Dear Diary, November 15 1889

I believe that today was one of the most important days that will ever occur in my lifetime. The civilian politicians have overturned Pedro II, and instead of putting another monarch on the throne, it was replaced with parliamentary republic. Brazil as a whole was thrilled to hear of his removal. It was such an important aspect in reaching our government’s goal to reform itself into a republic. If Pedro hadn't made our country spiral into debt, who would've known what would happen! would he still be in office? would we still be in our low-paying jobs, struggling to feed our families, working from dawn until dusk? Under his rule,we sank under hard-bearing debts which even the elite had trouble affording. But now, we are ready to have a new life, to get better jobs, and to control ourselves the way we want to be controled. Brazil is ready to settle creating fair laws and telling the public what is really going on, not lying to our faces. They'll treat us like we all have a voice, we all make the decisions of the country. I'm hoping now that Pedro is off the throne, our economy and politics will improve soon. Brazil's economy was crashing, and still is. It will take time and hard work to turn this economic decline around, but i have hope in our country and our new government. Maybe if we enforced slavery again, we might get out of this economic pit faster; slavery made the majority of Brazil's income before Pedro abolished it.
Dearest diary, i can't think of much else. as always, I've been moving around a lot, barely eating a meal a day and struggling everywhere to make a living. I have to put all my trust, my life, and my children's lives in this new government. The coalition civilians and officers are aiming to extend and reform movement into every aspect of social and political life as well as modernizing the nation by advancing agriculture and low levels of industrialization. The Agricultural aspect of change could help Brazil develop a stronger economic system. I hope with Pedro off the power things for Brazil will look up. Maybe Instead of the factories that hardly pay me, I could get a better job so I could support my little boys.

~The original diary entry was written by user Rdbrazil1- this was revised and added-to by user Vasquec~


November 31 1889

The revolution started because of the many issues Brazil had. The republic tried to strengthen the economy and social politics but it degenerated into corrupting oligarchy and large landowners that lead the political elite continue to dominate society and politics. The rich basically had every say in every law passed and us lower class are treated as if our voice doesn't matter. Brazil is struggling with its rigid social and economic system. Attempting to reform the social, economic, and political system was a huge conflict between centralism and federalism. Which is basically emperor verses the people. It’s really tiring and upsetting watching the government crumble. I lived in Brazil my whole life and even growing up poor I never remember it being as bad as it is now.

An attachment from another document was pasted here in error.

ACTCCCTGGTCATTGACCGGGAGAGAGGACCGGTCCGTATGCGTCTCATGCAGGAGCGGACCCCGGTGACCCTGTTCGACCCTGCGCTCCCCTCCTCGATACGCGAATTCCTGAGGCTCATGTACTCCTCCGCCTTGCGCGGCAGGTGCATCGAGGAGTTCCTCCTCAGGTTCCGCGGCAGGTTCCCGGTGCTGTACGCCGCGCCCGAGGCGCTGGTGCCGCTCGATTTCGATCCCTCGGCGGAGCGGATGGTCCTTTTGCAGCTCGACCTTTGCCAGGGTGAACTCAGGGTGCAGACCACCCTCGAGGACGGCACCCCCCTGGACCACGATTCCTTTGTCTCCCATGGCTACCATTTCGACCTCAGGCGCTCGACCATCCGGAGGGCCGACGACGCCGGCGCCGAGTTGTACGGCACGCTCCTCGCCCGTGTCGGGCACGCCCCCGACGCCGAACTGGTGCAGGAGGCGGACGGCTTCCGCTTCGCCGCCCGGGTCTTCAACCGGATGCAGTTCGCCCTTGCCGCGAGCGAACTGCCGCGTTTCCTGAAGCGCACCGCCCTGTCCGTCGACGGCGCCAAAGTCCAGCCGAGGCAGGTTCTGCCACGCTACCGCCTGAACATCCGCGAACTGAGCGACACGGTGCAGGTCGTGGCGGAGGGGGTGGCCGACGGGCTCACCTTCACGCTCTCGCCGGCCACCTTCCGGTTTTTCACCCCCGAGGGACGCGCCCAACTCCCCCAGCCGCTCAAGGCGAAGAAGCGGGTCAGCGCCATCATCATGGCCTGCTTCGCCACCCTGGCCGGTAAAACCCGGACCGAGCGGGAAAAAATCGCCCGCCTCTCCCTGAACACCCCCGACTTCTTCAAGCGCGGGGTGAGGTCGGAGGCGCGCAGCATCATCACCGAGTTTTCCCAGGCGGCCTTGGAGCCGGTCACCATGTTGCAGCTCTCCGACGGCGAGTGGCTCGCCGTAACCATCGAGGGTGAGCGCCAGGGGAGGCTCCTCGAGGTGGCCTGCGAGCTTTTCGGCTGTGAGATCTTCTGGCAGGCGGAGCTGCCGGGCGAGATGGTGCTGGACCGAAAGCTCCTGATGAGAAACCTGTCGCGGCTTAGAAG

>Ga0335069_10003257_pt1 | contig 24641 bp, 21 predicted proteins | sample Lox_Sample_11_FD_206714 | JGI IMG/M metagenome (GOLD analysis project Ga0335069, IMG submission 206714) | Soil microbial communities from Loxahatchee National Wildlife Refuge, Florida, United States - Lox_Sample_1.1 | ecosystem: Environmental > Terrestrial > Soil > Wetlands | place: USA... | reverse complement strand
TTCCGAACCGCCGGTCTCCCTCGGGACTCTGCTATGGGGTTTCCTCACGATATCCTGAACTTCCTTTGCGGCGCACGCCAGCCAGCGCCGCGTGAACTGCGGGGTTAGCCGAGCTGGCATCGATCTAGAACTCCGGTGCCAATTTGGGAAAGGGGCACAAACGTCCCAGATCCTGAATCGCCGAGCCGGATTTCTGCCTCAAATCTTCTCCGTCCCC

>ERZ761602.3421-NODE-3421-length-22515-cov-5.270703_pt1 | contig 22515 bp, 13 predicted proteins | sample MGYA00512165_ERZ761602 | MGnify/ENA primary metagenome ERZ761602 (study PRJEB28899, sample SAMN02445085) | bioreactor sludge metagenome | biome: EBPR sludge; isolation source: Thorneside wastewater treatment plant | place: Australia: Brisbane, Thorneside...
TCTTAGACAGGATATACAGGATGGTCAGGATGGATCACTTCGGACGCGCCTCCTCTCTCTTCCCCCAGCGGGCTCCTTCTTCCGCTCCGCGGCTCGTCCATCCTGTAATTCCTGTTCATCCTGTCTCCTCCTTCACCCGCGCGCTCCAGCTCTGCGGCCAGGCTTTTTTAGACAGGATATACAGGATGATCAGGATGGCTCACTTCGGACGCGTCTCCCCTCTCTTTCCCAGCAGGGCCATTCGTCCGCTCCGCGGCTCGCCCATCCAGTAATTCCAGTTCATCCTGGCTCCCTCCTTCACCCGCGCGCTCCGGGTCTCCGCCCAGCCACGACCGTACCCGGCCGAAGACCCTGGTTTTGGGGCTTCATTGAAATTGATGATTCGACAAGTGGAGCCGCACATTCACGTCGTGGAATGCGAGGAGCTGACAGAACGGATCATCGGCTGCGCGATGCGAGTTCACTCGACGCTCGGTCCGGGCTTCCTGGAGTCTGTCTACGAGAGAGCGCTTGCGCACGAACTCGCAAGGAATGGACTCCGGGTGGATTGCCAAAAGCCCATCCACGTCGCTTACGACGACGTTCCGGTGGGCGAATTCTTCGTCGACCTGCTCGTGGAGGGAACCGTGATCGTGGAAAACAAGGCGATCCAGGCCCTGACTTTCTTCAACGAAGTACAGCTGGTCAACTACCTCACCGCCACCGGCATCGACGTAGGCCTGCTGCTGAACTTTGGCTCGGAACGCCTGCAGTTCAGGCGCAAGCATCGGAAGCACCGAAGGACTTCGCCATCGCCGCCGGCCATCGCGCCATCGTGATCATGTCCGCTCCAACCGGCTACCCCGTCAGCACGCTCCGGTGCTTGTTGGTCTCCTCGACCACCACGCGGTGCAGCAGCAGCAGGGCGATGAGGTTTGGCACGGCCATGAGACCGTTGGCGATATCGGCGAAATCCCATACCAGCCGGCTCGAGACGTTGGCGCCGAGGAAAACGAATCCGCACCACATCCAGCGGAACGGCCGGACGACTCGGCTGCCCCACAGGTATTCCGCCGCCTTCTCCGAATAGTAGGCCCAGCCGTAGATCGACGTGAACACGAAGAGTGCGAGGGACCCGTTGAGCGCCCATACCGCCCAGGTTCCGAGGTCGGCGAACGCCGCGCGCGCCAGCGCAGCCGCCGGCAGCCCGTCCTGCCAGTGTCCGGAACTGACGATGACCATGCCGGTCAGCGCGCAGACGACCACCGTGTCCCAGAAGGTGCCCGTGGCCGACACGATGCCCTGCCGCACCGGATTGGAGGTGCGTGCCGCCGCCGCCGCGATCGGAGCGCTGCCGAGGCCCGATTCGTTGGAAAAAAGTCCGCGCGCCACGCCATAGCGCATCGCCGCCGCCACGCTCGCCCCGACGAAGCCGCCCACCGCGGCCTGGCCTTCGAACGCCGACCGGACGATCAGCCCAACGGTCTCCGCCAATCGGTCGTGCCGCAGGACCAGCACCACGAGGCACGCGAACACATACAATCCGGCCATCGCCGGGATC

Dear Diary,
December 7 1889
This year has been the turning point in Brazil becoming a new republic and breaking into its independence. Ever since the abolition of slavery, Brazil has many immigrants and in-migration. However, I don’t think the end of slavery was the only reason why Brazil is failing but also church and state conflicts and how the government is alienating its people. It’s hard for us as a whole to trust the government in knowing what to do. Most think it’s the church-state conflicts, some think it’s the abolition of slavery and others think it was the betrayal of the aristocracy. There was many industrial concerns acquired capital in spite of inflation and increased production. Bankruptcies have become frequent with weak enterprises. Unfortunately, Brazil’s people are suffering as food prices and rent rising, and salaries and wages remaining low, and unemployment became extensive. My job at the factory is very cheap almost not worth all the effort for unfair payment. I’m hoping that the Brazil as a republic will strengthen and my life will uplift being able to support my self and my children.

This has been the Revolutionary Diary of Carolina Pertrazulli


"Brazilian Revolution of 1889." World History: The Modern Era. 2008. ABC-CLIO. 24 Nov. 2008 <http://www.worldhistory.abc-clio.com>. "Brazil: Brazil Since 1889." Encyclopedia of Latin American History and Culture. 5 vols. Charles Scribner's Sons, 1996. Reproduced in History Resource Center. Farmington Hills, MI: Gale. http://galenet.galegroup.com/servlet/History/